How can I become a world-class coder in under three years?

I came across this question on Quora today and decided I would answer it.  There were enough up-votes by people following the question that I’m re-posting my answer below:

I’m not sure what the term “world-class coder” means to you.  But I would actively discourage the notion that there is some point you can reach in the practice of software development (whether it’s 3 years or 20 years) where you can look at yourself and say “Achievement unlocked!  I am a world-class coder at last.”  What may give you more satisfaction over time than the question of “where do I rank” in some mythical best coders on Earth list is “Am I a better developer now than I was last week?  Last month? Last year?”

The things that previous commenters have suggested are great ideas for continuous improvement and refinement of your skills in programming.  Do as many of those things as you can.  Beyond those, I’d suggest the following:

  • Be willing to learn from anyone.  I’ve made my living writing software since 1996 and I regularly learn new things about my craft from people a decade or more younger than me.

  • Keep track of what you learn–and share it.  Whether it’s through blogging, Stack Overflow contributions, or something else–write about it.  You may not encounter the exact problems you’ve solved in the future, but they will often be close enough that what you’ve captured will help you solve them much faster than you would have otherwise.  The ability to explain what you know to others is a very valuable and rare one.  The process of preparing to give a presentation to others on a topic has often been a good forcing function for me to learn that topic to the level where I can explain it well.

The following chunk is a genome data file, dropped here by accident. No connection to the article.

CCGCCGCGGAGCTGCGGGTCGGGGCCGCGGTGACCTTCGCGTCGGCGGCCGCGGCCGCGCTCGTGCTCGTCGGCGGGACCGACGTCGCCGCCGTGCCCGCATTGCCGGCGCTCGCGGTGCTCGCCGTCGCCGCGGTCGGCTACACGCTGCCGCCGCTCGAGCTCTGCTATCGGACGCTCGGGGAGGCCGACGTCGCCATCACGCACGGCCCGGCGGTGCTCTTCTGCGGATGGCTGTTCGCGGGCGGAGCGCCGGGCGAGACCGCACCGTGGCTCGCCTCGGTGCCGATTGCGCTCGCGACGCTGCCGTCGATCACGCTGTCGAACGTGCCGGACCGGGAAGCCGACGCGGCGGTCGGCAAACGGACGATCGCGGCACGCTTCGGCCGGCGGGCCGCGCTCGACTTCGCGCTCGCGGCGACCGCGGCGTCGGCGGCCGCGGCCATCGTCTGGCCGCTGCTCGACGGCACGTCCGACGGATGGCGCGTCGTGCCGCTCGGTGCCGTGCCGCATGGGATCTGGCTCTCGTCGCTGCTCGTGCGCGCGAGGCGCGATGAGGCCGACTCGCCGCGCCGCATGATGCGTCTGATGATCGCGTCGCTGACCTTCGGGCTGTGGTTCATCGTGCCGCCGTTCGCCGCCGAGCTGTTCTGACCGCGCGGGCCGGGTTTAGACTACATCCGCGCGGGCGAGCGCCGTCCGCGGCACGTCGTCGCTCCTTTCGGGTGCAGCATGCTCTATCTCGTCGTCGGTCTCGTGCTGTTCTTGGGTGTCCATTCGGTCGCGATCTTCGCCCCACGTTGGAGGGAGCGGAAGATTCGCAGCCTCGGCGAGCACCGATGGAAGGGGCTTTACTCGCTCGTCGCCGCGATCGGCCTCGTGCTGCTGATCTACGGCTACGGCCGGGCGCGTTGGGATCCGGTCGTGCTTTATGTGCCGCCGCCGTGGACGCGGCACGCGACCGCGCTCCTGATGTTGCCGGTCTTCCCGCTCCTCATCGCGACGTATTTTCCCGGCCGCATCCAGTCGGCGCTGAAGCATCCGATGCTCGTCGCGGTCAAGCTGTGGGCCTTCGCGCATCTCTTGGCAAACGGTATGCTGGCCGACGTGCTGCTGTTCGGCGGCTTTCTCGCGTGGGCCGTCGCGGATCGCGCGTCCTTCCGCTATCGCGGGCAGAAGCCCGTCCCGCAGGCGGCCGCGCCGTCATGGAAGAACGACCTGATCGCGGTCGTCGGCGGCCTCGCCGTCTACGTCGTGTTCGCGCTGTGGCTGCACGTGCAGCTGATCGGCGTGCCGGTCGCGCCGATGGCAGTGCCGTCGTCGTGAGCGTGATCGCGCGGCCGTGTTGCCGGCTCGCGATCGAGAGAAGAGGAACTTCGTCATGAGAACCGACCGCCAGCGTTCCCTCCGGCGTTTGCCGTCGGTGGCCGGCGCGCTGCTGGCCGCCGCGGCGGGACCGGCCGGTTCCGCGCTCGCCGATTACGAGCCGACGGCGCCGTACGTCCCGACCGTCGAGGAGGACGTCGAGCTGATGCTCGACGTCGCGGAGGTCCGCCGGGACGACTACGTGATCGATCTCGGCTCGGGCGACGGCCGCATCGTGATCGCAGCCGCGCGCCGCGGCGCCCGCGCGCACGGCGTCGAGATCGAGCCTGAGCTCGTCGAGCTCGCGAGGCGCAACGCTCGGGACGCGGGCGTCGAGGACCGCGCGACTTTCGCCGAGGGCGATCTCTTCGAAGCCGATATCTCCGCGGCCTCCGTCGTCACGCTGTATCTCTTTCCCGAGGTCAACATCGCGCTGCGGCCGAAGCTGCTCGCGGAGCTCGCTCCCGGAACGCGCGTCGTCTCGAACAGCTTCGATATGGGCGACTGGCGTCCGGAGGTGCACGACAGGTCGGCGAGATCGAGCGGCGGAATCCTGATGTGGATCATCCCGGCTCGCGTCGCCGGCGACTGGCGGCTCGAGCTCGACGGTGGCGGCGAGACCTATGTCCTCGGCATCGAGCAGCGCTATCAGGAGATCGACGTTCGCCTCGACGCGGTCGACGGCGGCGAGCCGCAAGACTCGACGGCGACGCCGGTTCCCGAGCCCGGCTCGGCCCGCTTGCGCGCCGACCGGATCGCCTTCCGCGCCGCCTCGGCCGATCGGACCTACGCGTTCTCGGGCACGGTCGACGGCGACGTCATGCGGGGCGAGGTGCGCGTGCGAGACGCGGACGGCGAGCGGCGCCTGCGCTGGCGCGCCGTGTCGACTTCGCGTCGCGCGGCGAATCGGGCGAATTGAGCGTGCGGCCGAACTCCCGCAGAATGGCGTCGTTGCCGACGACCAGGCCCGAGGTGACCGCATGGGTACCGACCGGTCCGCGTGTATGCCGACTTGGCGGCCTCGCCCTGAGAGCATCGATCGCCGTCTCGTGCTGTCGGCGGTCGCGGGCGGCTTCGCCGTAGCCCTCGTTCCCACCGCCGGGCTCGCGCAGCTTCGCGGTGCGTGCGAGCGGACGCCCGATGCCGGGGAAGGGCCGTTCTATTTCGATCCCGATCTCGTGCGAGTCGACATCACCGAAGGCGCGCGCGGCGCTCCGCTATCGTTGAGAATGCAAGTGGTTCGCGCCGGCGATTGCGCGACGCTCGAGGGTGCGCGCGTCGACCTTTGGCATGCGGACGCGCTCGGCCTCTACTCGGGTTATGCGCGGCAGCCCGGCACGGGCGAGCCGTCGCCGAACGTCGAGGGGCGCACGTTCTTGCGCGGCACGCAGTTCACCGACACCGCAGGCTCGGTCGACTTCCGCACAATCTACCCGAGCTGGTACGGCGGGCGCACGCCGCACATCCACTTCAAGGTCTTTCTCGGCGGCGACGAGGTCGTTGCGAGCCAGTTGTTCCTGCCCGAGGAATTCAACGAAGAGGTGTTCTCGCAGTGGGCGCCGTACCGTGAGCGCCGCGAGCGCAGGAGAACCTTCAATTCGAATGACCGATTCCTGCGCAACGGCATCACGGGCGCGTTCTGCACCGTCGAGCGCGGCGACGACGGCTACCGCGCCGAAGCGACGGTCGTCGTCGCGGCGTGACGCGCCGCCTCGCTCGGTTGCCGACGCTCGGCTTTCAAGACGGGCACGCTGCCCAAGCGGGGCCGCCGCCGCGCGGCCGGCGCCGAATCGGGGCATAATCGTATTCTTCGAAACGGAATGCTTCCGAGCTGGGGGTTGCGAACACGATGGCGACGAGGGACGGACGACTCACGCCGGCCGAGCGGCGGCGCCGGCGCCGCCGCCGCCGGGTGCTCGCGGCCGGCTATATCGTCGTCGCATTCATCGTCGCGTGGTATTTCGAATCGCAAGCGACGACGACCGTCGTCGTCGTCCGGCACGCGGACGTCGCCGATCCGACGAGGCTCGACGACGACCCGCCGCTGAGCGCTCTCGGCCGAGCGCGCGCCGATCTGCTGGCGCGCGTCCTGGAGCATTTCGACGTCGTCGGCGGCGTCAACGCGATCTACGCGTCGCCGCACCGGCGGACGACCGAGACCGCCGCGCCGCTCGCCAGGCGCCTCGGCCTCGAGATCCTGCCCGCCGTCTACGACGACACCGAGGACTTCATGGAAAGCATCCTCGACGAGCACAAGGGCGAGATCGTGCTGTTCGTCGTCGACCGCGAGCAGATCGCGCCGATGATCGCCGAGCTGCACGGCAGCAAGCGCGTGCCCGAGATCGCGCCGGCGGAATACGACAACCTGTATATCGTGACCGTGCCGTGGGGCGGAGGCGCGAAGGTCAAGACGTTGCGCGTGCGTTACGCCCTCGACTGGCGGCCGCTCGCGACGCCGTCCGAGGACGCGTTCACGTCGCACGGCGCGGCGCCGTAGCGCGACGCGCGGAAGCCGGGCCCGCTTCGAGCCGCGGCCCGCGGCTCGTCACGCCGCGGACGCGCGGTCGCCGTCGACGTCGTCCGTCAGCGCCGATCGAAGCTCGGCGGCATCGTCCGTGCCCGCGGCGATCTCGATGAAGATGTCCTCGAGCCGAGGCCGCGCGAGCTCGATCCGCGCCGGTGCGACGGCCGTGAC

• Learn about subjects beyond programming.  The importance of the ability to understand new domains well enough and deeply enough to design and implement useful software for them cannot be overstated.  I’ve delivered software solutions for news organizations, healthcare companies, marketing companies and defense/intelligence contractors in my career so far.  Making myself familiar with the sort of terminology they use and the way such companies operate (above and beyond a specific project) definitely results in a better end product.  One or more such topics can end up being great fodder for pet projects (which are great vehicles for learning things you aren’t already learning in a job).